Data Intensive Astronomy (DIA) Program

The ASTRO 3D flagship telescopes (AAT, ASKAP, MWA, Sky Mapper) are collecting unprecedented volumes of multi-dimensional data sets, while the Genesis Simulations are producing prodigious amounts of theoretical data.

These Peta-byte scale data sets require sophisticated data management and access mechanisms as well as new algorithms and visualization tools to efficiently extract scientific information. Overcoming these “Big Data” problems is critical for scientific exploitation of the MWA, ASKAP, the future SKA, and other major international projects, like the US Large Synoptic Survey Telescope (LSST).

Science verification demands Australia’s top supercomputing facilities. We are:

  • Implementing a layered “Data Fabric” plan based on the recommendations of the 2016-2025 Australian Astronomy Decadal Plan. With the three layers of this fabric, we aim to seamlessly federate all ASTRO 3D survey and Genesis simulation data.

Layer 1 connects the high-performing computing facilities – the National Computing Infrastructure Facility, the GPU Supercomputer for Theoretical Astrophysics and the Pawsey Centre. We are optimizing the computing and storage infrastructures within these facilities and connect these facilities to implement a seamless cross-facility data fabric.


Layer 2 is a data-intensive research middleware that joins database systems, high-performance storage and high-performance computing with advanced scientific data management into a service-orientated architecture. We are working with leading astronomical data-intensive astronomy institutes (ASTRON, HITS, and University of Washington), with our industry partners (through UWA), and from outside astrophysics (e.g., Bioinformatics, High Energy Physics), to ensure that our projects rely on the latest middleware technologies. We are employing skilled middleware specialists to implement and maintain services at this critical level and to provide training to astrophysicists in data-intensive middleware.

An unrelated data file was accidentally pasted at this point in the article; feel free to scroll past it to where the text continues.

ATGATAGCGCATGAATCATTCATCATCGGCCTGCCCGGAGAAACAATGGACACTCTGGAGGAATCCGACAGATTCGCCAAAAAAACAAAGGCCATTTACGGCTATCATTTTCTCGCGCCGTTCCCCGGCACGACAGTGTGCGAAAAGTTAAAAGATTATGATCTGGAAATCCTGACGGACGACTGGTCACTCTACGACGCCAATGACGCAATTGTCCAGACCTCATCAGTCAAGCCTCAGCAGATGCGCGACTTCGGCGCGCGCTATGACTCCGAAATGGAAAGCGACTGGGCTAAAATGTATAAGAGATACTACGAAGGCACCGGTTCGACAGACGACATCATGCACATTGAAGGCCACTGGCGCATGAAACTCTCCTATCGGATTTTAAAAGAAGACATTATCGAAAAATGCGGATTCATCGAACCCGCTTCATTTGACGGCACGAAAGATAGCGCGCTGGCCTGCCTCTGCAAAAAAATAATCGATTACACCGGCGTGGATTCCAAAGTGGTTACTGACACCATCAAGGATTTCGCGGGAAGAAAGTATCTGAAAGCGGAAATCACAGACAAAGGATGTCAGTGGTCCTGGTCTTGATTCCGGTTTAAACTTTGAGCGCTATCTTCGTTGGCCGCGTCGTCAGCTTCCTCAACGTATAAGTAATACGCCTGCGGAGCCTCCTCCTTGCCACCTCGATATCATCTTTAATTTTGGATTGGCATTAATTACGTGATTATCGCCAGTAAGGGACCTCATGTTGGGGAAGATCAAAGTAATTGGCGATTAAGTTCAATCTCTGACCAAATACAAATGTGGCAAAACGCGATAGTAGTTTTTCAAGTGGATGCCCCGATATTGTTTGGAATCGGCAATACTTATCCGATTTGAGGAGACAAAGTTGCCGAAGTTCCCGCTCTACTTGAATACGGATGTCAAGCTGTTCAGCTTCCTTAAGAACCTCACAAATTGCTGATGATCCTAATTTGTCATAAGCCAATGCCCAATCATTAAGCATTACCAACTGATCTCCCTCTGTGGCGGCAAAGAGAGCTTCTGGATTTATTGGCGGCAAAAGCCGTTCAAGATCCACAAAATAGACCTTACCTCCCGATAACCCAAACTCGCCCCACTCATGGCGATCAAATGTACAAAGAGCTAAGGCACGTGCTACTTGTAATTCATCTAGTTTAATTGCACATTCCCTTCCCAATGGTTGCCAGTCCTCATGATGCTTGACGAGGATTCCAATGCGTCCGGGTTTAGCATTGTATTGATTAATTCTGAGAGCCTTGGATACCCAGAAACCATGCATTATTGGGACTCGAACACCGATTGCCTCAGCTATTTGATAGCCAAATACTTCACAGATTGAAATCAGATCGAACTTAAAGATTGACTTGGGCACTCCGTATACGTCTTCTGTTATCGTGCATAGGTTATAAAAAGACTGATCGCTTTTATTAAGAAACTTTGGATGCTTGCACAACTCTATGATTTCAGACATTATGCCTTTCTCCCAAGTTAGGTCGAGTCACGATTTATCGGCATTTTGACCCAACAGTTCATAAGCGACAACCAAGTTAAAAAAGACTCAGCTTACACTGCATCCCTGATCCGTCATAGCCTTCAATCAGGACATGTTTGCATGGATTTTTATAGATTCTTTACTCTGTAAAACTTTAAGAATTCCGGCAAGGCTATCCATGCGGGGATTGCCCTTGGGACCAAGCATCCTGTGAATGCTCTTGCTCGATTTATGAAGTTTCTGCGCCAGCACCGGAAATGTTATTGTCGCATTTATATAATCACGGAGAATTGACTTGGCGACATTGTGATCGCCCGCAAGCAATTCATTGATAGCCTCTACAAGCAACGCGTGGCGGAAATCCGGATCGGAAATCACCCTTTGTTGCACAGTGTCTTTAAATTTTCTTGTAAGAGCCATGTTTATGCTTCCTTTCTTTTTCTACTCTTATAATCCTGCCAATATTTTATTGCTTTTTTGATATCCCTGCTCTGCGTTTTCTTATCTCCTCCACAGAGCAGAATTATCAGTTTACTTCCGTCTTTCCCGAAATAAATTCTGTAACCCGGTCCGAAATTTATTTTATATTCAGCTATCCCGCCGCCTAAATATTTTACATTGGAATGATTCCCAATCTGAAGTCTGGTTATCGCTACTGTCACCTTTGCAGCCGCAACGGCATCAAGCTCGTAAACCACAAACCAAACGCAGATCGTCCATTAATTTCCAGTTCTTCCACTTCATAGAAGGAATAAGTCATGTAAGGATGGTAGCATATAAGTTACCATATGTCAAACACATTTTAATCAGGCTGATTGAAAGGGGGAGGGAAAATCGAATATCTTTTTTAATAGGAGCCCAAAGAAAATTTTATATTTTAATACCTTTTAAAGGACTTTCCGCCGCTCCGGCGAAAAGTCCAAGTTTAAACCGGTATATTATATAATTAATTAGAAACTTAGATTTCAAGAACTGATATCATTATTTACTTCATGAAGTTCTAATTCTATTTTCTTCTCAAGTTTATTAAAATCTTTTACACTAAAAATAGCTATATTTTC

Layer 3 incorporates a new set of tightly connected databases to tag and structure the data, as well as high-level Virtual Observatory tools and interfaces for accessing and manipulating observational and theoretical data. We are linking the All-Sky Virtual Observatory (ASVO), the CSIRO ASKAP Science Data Archive (CASDA), and the Theoretical Astrophysical Observatory (TAO) that hosts theory data, providing a direct and vital connectivity amongst our program. The TAO will be expanded to incorporate hydrodynamical data and radio data, with new analysis modules for interactively exploring the simulations and creating theoretical mock data cubes for Centre surveys. We are extending the ASVO functionality from four institutions to all nodes, facilitating access nationwide and we are providing International Virtual Observatory Alliance compliant interfaces for the international astronomical community.

This program aims to meet the data processing and analysis needs for our surveys, provide a single common architecture for the direct comparison between our surveys and the Genesis Simulations and build the infrastructure to effectively analyse Petabytes of data in the lead-up to the Square Array and other next-generation telescopes.